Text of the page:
Rational zestlessness

“The cure for boredom is curiosity. There is no cure for curiosity.” – Dorothy Parker (attrib.)

In addition to lending his name to market data tracking the downfall of US real estate, Yale economist Robert Shiller is justly famous for his biography of the stock market bubble, ‘Irrational Exuberance’(Princeton University Press, 2000). Subsequent price action would appear to vindicate Shiller and his thesis: that at the turn of the century, stock prices were grossly overvalued, and false thinking was in the driving seat.

We seem to be at another key inflection point in the evolution of the markets. What factors did Shiller originally cite to account for a herd of investors gleefully stampeding towards the cliff edge ? They included:

  • The arrival of the Internet during a period when corporate earnings were already high, which gave rise to an exaggerated sense of the profitability inherent in new technology;
  • The decline of foreign rivals and belief systems, epitomised in the fall of the Berlin Wall in 1989, which led to a surge in western ‘free market’ triumphalism;
  • Cultural changes favouring business triggered a veneration of ‘fat cat’ executive compensation;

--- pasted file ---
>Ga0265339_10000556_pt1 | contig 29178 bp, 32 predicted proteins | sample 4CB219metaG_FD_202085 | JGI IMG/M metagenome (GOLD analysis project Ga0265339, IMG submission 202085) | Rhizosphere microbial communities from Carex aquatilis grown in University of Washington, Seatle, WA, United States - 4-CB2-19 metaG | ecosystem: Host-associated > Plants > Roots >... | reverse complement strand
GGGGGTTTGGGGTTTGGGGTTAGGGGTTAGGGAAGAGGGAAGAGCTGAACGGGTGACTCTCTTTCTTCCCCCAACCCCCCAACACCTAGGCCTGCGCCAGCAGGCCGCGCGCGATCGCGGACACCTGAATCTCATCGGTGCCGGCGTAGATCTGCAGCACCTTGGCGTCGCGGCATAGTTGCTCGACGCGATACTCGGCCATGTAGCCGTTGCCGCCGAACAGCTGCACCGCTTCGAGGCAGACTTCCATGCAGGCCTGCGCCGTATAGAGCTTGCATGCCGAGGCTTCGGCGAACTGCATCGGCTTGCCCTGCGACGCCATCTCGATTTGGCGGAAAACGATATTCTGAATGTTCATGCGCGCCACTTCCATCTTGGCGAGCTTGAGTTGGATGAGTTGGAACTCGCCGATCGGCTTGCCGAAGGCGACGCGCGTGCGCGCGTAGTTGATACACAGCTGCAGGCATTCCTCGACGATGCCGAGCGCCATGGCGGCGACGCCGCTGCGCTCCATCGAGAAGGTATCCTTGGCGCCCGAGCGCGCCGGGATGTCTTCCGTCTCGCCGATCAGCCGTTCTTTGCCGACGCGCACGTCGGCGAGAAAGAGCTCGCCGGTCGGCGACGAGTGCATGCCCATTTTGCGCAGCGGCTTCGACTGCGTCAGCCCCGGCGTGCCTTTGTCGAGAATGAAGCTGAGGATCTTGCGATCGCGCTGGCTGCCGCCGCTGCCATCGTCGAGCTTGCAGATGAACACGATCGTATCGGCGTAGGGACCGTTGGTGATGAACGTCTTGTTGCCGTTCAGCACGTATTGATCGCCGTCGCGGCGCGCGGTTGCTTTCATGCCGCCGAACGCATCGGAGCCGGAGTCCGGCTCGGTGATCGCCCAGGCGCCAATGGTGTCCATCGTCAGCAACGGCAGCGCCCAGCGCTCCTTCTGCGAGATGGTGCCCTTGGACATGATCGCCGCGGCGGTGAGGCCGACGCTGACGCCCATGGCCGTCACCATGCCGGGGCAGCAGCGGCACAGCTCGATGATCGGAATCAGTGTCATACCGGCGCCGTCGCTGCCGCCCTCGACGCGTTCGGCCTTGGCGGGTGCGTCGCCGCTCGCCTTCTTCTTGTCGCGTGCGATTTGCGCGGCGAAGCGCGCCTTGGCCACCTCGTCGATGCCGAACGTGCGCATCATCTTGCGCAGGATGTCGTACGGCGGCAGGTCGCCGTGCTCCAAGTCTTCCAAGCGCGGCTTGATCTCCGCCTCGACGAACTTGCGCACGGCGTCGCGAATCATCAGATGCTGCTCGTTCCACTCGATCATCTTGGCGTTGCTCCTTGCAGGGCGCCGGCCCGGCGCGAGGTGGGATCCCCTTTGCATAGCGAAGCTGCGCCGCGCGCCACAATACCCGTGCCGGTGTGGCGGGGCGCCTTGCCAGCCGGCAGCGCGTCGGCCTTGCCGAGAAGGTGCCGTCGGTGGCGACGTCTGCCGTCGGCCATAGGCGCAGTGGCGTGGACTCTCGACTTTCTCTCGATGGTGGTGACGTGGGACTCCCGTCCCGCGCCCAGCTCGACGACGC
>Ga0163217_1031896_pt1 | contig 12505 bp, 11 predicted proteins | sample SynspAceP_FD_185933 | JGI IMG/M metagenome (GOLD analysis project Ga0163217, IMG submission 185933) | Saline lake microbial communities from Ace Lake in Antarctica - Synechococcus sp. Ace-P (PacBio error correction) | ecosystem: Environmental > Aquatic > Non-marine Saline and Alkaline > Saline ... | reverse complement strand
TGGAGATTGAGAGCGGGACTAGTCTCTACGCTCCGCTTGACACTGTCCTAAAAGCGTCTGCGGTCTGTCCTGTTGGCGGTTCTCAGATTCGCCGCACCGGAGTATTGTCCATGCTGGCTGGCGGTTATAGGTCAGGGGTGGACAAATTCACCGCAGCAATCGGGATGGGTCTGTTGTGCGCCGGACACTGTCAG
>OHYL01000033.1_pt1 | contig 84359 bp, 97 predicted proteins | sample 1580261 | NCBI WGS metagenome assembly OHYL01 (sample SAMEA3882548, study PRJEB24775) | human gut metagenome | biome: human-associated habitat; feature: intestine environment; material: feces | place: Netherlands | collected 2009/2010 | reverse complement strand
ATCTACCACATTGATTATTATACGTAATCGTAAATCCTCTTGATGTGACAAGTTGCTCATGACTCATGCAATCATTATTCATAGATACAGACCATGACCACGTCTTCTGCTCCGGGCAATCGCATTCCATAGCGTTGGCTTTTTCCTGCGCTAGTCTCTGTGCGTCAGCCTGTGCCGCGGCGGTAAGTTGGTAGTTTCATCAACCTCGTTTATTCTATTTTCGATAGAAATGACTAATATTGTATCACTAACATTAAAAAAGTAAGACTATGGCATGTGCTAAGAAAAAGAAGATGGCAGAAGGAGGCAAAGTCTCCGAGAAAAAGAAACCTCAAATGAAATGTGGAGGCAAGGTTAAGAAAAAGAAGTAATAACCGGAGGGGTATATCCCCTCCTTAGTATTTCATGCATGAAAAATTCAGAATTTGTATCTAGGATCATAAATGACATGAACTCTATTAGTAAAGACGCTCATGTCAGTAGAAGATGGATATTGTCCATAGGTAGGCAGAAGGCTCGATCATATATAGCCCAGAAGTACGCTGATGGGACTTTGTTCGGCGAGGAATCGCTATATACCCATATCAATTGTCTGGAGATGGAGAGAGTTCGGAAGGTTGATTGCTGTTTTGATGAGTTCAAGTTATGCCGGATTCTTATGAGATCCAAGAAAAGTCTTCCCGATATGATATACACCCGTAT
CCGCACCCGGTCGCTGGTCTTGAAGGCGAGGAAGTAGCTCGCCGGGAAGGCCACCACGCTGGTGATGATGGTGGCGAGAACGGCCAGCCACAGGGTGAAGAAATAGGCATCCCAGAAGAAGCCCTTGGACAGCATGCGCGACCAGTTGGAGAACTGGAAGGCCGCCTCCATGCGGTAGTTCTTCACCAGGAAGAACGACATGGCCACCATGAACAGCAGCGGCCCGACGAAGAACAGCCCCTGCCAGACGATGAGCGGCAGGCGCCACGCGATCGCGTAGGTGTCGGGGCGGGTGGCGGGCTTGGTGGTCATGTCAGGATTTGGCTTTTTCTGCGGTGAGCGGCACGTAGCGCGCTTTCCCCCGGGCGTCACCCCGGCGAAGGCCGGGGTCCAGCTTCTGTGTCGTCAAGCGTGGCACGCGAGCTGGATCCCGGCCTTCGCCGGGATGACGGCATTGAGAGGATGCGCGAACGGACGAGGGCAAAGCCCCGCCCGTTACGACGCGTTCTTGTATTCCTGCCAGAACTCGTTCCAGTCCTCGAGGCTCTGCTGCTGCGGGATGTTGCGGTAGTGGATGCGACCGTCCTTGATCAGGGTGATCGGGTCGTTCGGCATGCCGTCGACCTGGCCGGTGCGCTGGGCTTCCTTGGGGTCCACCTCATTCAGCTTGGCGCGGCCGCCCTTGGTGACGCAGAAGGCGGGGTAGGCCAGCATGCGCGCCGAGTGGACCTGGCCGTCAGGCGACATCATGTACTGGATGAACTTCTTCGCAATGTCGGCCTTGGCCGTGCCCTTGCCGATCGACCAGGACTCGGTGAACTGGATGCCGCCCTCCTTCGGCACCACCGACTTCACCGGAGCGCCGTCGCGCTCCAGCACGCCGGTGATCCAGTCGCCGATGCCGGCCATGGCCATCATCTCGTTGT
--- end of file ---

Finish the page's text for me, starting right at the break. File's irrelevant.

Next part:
• A Republican, tax-cutting Congress which held out the prospect of future fiscal stimulus in the US;
  • The (then market-positive) demographics of the Baby Boomers;
  • An expansion in media reporting of business news, though not necessarily any improvement in quality or objective analysis;
  • “Grade inflation” in the facile, momentum-led forecasting of Wall Street “research”;
  • An expansion in defined contribution pension plans which triggered a wave of do-it-yourself stock market investing;
  • The rise of mutual funds at the expense of generic bank accounts;
  • A secular decline in inflation which accentuated “money illusion” with reference to stock prices;
  • An explosion, facilitated by the Internet, in mostly short term securities market trading.

That was then. But as we all know, the game has changed, and in some profound ways. An assessment of the current investment and socio-economic topography might well include:

  • The ongoing disruption caused by the Internet and digital technologies across multiple industries, triggering explosive creations of new value (e.g. Google) and equally dramatic collapses in the value of older businesses including much traditional media);
  • The arrival on the world stage of fanatical extremism, as exemplified by the terrorist attacks of September 11, 2001, which has triggered ill-conceived and costly foreign adventuring by Anglo-American interests, which has in turn discredited political authority in the eyes of the electorate;
  • The rise of emerging markets, notably the BRIC economies, which has promoted a degree of concern in the west at a perceived slow handover of the baton of economic growth; the increased influence of emerging market players and sovereign wealth funds in the bail-out of ailing western banks;
  • A cultural backlash against Wall Street and City interests prompted by some high profile corporate frauds at the start of the millennium but given real impetus by the subprime and credit débacles;